Our next Twitter chat will take place on Thursday 4th September at 8.30pm Sydney time (check here to see the time where you are) and will be on the zeitgeisty topic of ‘learner autonomy’. We are privileged to have this chat guest-moderated by Phil Benson, who is Professor of Applied Linguistics at Macquarie University, and has researched and published in the area of learner autonomy and informal language learning beyond the classroom for many years. Phil has put together a few questions to whet the appetite and we look forward to discussing them on Thursday. Enjoy!
1. What does ‘autonomy’ mean to you, personally, in your own learning, teaching, or professional development?
2. If you are interested in autonomy and another teacher isn’t interested in it at all, how do you think that would show up in your teaching?
3. In Autonomy in language teaching and learning: How to do it ‘here’, I listed 10 pedagogical strategies that I think contribute to learner autonomy in the classroom (NB: there’s a brief explanation of each on pp. 10-11 of the article):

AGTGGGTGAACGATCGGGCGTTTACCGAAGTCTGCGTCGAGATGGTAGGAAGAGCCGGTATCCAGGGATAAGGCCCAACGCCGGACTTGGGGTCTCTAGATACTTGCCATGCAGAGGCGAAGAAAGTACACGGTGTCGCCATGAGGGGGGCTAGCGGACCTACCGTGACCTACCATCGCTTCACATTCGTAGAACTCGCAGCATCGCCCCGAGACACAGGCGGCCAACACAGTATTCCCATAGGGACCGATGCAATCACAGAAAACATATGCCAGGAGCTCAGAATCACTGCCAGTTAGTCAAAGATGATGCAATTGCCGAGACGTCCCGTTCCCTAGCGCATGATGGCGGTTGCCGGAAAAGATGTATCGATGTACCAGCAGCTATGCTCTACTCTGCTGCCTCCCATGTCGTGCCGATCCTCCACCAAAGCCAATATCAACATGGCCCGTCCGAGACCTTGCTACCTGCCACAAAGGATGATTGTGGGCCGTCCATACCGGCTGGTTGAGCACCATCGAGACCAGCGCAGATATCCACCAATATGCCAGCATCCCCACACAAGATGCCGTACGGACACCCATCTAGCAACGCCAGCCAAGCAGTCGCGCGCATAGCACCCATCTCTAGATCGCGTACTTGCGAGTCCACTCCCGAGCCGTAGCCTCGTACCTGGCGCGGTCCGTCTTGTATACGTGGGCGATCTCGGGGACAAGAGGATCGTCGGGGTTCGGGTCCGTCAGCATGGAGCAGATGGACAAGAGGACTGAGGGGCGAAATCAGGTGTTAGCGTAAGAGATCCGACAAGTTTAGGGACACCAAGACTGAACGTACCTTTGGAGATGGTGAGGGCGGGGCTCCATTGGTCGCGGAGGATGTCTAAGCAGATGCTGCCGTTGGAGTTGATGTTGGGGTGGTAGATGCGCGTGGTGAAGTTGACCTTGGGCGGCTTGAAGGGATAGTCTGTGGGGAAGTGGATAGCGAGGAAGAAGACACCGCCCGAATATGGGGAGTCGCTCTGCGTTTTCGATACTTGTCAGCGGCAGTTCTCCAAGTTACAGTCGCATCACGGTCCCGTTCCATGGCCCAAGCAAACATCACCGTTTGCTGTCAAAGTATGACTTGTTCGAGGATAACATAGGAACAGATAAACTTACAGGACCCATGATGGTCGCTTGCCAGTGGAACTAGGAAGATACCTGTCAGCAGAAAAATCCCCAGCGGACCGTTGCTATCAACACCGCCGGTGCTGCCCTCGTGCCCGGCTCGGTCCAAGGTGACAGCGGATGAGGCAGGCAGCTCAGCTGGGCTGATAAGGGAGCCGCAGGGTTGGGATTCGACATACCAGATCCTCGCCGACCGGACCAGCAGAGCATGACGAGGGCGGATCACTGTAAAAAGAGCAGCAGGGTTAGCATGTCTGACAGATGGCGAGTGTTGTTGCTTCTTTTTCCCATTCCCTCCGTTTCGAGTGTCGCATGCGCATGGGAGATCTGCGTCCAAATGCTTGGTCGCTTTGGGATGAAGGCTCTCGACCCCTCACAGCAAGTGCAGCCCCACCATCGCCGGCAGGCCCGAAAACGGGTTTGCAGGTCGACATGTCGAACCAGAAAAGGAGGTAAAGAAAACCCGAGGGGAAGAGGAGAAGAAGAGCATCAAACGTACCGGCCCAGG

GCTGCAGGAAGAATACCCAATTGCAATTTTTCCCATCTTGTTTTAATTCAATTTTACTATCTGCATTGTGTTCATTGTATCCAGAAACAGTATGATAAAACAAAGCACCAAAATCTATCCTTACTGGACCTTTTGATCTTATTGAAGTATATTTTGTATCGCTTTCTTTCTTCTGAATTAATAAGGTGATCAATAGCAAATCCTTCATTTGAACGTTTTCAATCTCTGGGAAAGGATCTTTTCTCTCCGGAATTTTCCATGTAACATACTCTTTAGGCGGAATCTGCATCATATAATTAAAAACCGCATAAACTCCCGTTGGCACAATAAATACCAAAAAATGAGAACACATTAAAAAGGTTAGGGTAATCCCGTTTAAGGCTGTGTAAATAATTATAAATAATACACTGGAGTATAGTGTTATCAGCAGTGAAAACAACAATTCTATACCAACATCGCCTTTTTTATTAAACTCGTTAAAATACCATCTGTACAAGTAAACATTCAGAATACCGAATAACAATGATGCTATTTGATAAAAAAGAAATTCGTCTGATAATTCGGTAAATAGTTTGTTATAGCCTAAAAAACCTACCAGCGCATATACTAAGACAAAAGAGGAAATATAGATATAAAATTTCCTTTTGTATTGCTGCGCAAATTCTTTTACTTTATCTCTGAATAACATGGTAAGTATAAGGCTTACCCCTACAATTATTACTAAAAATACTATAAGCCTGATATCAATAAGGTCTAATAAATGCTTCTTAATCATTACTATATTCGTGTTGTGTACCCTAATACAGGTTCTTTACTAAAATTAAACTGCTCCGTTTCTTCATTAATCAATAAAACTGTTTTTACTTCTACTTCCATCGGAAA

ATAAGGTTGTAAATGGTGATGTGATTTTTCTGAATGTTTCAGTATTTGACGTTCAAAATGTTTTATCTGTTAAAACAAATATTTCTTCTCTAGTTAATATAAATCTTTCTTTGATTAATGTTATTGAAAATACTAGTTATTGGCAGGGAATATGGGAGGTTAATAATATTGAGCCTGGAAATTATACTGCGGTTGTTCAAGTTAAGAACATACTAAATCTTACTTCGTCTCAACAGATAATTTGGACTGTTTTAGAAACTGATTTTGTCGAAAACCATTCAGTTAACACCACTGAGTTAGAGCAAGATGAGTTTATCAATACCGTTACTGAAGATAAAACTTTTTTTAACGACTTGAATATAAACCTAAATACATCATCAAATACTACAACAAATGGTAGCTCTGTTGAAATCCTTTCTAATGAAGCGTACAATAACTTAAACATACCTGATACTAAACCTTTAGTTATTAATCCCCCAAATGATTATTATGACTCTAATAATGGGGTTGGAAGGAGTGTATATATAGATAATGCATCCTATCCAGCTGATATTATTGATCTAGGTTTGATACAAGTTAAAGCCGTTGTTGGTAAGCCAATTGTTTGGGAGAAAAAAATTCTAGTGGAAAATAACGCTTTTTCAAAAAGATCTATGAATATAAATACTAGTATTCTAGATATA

- encouraging student preparation
- drawing on out-of-class experience
- using ‘authentic’ materials and ‘real’ language
- independent inquiry
- involve students in task design
- encouraging student-student interaction
- peer teaching
- encouraging divergent student outcomes
- self- and peer-assessment
- encourage reflection
So my questions are:
- Which strategies have you used in your own teaching?
- Which strategies could you use more?
- Are there any strategies that you find problematic?
- Any strategies to add?
4. Autonomy can be defined as ‘the capacity to control one’s own learning’ with 98 characters to spare. What would you add?
Pre-chat reading (optional!)
Smith, R (2008). Learner autonomy. ELTJ, 62(4), 395-397.
Looking forward to discussing these questions and others relating to learner autonomy in Thursday’s chat!